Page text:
How to Make a Heated Dog Bed Without Electricity

by Deborah Lundin
He can't always snuggle with you to keep warm.

He can't always snuggle with you to keep warm.

Ryan McVay/Photodisc/Getty Images

An electric blanket is a great body warmer for you, but it poses a hazard to dogs, who may see them as something to chew on. Whether you are simply looking for a hedge against the chill of winter or you have a dog that needs help keeping warm, alternatives to an electric blanket or electric heating pad do exist.

Step 1

Place your dog’s bed in an area free from drafts. For dog beds located on wood or tile floors, place a blanket on the floor before putting the bed down, or move the bed to a carpeted area. Add additional blankets to his bed for him to burrow under if he gets cold. Follow these recommendations regardless of what heat source you use, as they will help reduce the cold.

Step 2

Purchase a microwaveable pet warmer for your dog’s bed. Created from a chew-resistant material, these packs are filled with a gel that, when microwaved, will retain heat for up to 12 hours. Follow the directions for cooking time. Test to make sure the warmer is not too hot. Place it under your dog’s bed cushion or on top but underneath a towel.

Step 3

Fill an old sock with white rice. Tie a knot in the top of the sock to keep the rice from falling out. Place this in the microwave for a minute to warm, then into your dog’s bed for additional warmth.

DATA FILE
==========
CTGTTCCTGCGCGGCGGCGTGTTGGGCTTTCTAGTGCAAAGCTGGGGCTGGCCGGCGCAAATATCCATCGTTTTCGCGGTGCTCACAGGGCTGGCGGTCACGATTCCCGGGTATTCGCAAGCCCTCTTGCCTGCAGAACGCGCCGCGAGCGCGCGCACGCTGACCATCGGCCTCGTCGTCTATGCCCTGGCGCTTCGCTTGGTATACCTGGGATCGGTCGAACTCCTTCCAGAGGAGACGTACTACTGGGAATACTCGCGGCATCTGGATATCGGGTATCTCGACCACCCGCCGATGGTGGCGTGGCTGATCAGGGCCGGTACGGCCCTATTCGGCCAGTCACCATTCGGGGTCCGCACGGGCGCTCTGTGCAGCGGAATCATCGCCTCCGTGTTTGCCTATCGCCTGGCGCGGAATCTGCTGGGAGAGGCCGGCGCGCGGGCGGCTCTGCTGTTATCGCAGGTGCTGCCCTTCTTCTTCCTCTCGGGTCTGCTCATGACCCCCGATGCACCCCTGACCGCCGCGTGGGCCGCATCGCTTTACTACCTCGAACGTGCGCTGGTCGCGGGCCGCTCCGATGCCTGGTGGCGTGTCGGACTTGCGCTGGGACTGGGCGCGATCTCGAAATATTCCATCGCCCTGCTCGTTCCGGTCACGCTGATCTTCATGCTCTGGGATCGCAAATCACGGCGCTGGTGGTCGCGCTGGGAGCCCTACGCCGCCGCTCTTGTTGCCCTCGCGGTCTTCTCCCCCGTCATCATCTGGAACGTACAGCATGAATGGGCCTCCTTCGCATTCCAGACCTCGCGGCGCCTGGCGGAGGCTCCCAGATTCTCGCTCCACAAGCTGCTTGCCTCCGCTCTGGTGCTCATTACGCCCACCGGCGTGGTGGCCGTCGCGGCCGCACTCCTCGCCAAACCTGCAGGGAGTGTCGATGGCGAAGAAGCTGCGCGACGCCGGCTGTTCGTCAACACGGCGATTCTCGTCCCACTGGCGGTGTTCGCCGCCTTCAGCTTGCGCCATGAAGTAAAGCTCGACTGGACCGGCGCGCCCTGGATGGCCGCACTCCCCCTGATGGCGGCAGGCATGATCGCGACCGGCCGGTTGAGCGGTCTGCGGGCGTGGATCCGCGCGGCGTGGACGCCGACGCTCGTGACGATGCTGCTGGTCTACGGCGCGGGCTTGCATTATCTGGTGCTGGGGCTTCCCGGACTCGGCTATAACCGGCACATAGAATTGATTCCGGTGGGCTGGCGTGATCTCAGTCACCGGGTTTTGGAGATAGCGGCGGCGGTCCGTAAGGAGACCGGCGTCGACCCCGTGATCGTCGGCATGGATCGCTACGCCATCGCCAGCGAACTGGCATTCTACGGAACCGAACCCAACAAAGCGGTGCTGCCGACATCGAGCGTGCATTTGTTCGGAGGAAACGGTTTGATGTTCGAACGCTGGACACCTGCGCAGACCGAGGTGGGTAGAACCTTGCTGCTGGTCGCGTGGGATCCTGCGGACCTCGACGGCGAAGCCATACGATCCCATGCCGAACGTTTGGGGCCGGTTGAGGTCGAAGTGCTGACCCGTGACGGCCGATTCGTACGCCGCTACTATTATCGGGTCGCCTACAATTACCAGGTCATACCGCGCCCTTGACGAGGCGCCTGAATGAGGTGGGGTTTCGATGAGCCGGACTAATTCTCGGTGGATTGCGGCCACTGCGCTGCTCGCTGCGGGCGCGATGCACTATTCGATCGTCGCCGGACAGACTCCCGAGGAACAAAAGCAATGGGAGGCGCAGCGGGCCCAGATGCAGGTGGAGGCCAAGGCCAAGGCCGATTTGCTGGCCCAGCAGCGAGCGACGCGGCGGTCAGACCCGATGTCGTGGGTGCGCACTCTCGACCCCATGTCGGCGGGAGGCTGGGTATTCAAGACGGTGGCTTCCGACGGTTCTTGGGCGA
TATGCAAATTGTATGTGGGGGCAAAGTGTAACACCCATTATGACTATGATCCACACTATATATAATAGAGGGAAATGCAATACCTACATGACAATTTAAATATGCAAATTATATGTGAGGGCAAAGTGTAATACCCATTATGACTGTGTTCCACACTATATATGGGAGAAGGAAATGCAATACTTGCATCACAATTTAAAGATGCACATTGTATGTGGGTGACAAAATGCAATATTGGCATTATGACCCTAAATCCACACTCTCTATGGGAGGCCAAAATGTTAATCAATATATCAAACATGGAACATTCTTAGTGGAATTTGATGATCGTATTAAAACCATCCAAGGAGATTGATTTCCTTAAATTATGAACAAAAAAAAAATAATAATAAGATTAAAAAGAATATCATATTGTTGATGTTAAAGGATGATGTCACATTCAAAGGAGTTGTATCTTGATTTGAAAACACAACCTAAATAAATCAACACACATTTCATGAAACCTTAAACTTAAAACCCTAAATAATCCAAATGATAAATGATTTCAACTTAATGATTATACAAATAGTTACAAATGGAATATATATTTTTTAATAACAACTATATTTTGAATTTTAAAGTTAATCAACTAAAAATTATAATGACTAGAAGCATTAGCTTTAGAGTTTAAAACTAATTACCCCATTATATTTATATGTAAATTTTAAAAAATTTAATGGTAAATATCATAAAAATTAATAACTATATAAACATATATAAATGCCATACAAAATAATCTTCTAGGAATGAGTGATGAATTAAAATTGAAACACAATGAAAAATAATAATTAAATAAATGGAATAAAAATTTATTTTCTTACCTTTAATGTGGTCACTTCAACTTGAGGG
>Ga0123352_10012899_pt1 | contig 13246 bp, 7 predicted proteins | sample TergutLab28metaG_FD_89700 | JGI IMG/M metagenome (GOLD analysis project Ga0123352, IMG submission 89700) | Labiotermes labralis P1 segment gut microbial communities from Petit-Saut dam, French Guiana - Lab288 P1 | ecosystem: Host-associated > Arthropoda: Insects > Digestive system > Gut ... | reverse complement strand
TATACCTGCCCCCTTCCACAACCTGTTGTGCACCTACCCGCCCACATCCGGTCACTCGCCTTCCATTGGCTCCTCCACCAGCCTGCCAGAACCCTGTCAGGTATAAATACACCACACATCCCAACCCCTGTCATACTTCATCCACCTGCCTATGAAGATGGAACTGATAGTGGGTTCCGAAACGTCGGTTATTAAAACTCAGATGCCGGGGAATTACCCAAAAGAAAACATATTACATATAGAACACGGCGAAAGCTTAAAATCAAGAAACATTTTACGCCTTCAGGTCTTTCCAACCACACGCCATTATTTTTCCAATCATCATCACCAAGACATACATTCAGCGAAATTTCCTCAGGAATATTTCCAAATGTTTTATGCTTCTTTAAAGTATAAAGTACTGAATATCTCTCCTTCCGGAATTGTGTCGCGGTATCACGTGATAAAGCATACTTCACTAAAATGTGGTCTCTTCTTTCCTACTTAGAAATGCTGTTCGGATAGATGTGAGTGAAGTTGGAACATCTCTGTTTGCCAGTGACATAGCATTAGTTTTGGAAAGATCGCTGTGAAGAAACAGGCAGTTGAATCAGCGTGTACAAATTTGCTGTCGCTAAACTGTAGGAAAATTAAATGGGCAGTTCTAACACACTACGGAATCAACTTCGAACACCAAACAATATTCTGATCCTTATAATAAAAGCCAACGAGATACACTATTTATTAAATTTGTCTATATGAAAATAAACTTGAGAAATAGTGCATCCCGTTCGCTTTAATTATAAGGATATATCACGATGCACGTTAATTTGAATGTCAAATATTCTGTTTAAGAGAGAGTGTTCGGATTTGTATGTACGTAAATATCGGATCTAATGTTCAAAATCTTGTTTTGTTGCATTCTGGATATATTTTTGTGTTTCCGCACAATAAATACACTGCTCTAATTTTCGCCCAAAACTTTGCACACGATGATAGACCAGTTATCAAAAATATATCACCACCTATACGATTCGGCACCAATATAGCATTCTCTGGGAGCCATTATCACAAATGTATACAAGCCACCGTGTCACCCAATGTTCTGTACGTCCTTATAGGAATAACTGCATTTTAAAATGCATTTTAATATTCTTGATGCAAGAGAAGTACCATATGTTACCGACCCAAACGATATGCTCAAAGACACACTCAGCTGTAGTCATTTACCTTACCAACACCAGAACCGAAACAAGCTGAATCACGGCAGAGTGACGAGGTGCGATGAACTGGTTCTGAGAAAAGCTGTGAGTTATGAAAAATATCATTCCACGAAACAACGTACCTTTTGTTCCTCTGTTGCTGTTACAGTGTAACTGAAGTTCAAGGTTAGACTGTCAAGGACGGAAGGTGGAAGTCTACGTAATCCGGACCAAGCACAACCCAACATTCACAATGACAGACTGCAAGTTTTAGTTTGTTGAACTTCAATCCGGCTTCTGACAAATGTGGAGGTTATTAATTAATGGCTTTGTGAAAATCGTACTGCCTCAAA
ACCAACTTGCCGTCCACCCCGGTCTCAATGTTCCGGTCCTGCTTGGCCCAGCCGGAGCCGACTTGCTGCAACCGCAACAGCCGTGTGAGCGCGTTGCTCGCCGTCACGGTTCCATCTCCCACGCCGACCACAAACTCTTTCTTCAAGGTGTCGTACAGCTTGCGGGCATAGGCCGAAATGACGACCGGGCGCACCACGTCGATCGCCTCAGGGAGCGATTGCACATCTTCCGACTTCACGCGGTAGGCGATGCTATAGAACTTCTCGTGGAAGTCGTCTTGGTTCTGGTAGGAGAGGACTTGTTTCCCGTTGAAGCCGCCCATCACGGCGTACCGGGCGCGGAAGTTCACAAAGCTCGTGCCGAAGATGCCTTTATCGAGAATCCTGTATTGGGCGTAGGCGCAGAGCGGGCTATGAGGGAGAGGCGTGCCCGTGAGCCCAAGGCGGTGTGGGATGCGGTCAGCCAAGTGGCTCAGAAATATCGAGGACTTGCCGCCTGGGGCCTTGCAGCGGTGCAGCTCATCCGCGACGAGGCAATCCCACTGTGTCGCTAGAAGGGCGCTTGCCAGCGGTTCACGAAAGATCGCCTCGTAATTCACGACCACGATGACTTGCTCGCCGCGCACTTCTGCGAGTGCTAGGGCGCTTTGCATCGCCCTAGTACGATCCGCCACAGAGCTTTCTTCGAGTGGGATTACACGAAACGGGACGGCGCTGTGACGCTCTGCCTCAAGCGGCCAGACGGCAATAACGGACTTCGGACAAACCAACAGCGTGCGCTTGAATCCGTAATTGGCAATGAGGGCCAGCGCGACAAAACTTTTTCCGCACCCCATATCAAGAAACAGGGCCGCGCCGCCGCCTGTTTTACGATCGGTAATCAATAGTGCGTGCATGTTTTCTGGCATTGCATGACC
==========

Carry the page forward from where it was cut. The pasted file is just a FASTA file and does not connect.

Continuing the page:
Step 4

Create a hot water bottle using a used plastic bottle. Fill it with hot tap water and cover it with a sock. Alternatively, you can use a traditional hot water bottle, but do not use boiling water.

Items You Will Need

  • Microwaveable pet warmer
  • Old sock
  • Rice
  • Plastic water bottle

Tips

  • For a larger dog, consider placing a few rice socks throughout the bed to distribute heat.
  • If your dog chews, rice socks are your best option, because the rice is safe if ingested. Replace broken or torn rice socks as needed.
  • Regular use of rice socks may cause a brown discoloration from heating the rice. You may also notice a cooked and nutty aroma after regular use. These are normal and not cause for concern.

Warnings

  • Always test the temperature of any heating aid before placing it in your dog’s bed to avoid burns. If it is too hot, set it out on the counter to cool slightly before adding it your dog’s bed.
  • Do not wash rice socks without first removing the rice.

Photo Credits

  • Ryan McVay/Photodisc/Getty Images

About the Author

Deborah Lundin is a professional writer with more than 20 years of experience in the medical field and as a small business owner. She studied medical science and sociology at Northern Illinois University. Her passions and interests include fitness, health, healthy eating, children and pets.

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